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A public policy blog from AEI
One of the buzziest econ papers this year was “Is U.S. economic growth over?”
by Robert Gordon of Northwestern Univerisity. The Minneapolis Fed recently interviewed Harvard economist Elhanan Helpman in its Region publication and asked him about the Gordon paper.
Region: Curiously, that lack of change in the view of the growth process brings to mind a recent paper by Robert Gordon on stagnation in economic growth itself. He argues that a number of factors suggest that the rates of economic growth seen in the United States specifically over the past 250 years are not likely to be seen again. Does that seem plausible to you?
Helpman: No. I mean this is his own personal judgment, right, and that’s fine. Essentially, he talks there about technologies that I would term “general-purpose technologies,” which is a subject on which people worked in the past. Again, there hasn’t been much work recently, but in the ’90s, there was quite a bit of work on this.
So, what’s a general-purpose technology? It is a type of technology on which other technological developments build. And it usually induces more specific technical change and the development of inputs that build on this technology for further production.
Region: His examples are steam engines and locomotives, I believe, electricity and …
Helpman: Yes, the steam engine was a general-purpose technology; electricity was a general-purpose technology. The microprocessor was a general-purpose technology. So there are technologies like this, which appear from time to time. And sometimes at the beginning they cause some havoc …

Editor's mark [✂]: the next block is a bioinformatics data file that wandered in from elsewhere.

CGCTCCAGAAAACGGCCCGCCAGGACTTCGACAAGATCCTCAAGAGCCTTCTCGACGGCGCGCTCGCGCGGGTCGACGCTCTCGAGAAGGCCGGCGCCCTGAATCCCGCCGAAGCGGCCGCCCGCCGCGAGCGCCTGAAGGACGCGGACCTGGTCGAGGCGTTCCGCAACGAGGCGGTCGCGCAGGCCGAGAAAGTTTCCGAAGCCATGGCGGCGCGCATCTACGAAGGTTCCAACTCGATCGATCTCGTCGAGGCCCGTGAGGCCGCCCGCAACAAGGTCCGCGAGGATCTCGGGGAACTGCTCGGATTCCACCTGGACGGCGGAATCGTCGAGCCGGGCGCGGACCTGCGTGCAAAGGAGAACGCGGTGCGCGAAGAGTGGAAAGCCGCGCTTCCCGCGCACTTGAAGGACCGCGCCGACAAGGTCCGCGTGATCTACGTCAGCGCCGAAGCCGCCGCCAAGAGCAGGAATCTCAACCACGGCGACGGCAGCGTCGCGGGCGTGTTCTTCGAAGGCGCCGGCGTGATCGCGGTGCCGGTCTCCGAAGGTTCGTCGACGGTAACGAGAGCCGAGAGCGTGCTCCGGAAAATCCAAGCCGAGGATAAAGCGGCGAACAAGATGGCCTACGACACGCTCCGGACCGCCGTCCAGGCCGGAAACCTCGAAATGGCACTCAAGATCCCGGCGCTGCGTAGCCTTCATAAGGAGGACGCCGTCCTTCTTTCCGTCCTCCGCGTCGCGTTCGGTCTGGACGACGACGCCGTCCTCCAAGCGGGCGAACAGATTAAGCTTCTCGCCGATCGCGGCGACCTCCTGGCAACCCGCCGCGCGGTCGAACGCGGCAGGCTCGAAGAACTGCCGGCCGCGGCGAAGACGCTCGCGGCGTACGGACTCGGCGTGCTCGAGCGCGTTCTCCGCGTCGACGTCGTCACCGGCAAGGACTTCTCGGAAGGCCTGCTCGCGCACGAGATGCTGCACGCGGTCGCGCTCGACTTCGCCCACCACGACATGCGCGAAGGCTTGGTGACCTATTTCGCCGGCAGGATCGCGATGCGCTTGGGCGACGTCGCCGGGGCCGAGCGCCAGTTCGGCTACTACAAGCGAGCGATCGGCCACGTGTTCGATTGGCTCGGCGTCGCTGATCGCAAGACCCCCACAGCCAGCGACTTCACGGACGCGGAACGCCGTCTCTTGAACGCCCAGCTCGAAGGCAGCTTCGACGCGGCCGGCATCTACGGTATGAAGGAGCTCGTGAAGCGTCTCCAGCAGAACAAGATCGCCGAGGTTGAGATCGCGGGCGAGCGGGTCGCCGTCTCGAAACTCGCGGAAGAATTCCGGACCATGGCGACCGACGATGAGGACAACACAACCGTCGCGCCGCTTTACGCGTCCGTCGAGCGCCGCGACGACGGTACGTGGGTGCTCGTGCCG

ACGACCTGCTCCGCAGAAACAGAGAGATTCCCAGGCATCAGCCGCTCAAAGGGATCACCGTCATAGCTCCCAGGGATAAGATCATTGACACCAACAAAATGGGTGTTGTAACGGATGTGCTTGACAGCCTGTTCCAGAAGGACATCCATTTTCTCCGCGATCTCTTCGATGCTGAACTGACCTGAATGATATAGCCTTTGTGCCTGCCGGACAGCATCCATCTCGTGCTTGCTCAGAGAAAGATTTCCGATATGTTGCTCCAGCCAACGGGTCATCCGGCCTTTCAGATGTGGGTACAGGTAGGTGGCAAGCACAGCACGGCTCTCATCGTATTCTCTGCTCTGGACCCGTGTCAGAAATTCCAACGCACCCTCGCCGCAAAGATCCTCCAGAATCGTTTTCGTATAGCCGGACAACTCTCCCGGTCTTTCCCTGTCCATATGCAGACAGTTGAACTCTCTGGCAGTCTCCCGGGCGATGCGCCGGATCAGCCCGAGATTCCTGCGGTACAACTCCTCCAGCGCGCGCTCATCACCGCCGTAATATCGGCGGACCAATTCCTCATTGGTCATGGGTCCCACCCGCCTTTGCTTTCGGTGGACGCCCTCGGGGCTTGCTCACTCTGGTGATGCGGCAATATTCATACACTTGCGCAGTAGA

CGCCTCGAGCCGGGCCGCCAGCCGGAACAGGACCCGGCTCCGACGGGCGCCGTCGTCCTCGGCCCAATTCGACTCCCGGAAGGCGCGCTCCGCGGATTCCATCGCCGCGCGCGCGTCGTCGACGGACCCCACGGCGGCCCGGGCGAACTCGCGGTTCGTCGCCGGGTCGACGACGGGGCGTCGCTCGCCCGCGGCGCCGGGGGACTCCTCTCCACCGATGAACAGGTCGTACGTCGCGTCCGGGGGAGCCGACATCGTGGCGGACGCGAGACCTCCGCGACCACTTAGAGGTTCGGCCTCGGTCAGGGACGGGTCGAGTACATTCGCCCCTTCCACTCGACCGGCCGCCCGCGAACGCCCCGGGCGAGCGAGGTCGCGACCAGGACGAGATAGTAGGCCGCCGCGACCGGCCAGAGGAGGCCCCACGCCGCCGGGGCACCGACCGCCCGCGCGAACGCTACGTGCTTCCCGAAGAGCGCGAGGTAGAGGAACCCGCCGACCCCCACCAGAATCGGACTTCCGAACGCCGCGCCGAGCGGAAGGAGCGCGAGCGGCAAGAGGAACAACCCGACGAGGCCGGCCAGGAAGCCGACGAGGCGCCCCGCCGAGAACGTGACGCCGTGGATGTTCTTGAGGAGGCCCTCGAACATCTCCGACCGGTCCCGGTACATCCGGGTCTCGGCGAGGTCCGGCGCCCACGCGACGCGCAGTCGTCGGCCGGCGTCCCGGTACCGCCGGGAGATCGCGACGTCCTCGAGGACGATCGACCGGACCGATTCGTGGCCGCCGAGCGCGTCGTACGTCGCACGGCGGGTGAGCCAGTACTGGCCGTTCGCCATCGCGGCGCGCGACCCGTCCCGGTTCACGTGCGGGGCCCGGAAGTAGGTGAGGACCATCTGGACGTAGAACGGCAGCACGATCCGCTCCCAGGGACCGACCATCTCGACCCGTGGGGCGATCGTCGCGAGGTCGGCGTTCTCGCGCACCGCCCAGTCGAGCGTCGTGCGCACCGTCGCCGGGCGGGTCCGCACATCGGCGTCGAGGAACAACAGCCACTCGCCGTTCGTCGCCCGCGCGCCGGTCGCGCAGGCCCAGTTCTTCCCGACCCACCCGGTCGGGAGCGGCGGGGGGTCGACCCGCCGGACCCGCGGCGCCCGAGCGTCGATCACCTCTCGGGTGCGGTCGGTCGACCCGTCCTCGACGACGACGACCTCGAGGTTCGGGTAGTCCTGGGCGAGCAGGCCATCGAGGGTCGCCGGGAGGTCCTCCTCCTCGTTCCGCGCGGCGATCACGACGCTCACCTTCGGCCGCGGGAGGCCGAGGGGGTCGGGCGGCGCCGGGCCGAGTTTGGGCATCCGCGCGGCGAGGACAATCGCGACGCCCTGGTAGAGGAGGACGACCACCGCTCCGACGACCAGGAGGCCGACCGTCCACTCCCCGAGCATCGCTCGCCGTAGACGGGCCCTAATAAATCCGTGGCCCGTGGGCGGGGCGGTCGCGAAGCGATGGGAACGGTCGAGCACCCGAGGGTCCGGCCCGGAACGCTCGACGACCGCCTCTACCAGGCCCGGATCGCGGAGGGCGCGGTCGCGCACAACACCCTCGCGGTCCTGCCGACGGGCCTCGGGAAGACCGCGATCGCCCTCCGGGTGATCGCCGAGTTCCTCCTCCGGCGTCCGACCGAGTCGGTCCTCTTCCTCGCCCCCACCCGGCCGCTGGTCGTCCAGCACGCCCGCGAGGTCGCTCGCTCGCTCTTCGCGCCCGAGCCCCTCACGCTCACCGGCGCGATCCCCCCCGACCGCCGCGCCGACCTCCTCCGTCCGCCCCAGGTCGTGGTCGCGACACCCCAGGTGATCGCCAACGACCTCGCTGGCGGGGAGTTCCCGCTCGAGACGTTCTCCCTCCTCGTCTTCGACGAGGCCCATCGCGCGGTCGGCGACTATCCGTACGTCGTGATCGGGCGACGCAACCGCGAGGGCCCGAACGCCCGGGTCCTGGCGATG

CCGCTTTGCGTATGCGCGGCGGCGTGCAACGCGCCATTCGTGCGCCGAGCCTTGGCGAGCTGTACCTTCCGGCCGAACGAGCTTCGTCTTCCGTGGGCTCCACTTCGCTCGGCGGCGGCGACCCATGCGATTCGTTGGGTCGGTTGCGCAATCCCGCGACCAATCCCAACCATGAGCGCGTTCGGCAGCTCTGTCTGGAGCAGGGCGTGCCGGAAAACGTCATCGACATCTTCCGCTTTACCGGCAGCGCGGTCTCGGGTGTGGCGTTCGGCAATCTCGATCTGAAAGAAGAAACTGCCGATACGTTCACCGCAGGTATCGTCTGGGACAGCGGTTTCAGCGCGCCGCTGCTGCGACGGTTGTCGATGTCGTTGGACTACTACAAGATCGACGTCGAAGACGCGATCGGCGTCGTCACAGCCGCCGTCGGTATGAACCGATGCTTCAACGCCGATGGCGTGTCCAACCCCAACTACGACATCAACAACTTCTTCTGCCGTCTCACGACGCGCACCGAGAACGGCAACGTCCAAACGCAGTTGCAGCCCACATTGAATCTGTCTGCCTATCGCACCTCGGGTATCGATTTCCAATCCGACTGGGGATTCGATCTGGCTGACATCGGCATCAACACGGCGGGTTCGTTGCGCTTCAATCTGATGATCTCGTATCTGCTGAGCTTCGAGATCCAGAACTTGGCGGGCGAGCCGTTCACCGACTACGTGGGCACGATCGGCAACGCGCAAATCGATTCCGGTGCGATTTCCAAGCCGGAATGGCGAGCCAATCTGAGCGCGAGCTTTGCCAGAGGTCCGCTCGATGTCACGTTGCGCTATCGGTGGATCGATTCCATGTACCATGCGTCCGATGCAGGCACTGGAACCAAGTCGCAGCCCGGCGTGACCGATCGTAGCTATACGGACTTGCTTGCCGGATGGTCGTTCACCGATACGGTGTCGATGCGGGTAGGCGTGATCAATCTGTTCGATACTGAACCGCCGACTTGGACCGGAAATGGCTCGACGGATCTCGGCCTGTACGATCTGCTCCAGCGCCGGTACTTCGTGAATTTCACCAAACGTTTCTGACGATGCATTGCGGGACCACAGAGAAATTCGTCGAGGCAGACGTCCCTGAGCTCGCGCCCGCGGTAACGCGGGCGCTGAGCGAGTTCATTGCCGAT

Region: An end to the buggy whip industry, say.
Helpman: Right. But then eventually, they trigger a process of development and growth that can be very fast and can last very long. Therefore, it is true that a number of these general-purpose technologies were big contributors to growth. But there was at least one more recently, the microprocessor.
Moreover, I don’t see how we can predict how many of these technologies will emerge in the future. So, one person can believe that we won’t see anything new in the near future. Another person may think that we will. I don’t think we have the capability actually to predict these developments. It’s easier to predict what will happen once the general-purpose technology emerges. That’s not entirely easy either, but at least you have something to build on in terms of predictive power.
But how do you predict that somebody will come up with a great idea that will trigger a completely new process of technological development? I don’t think that we can do it
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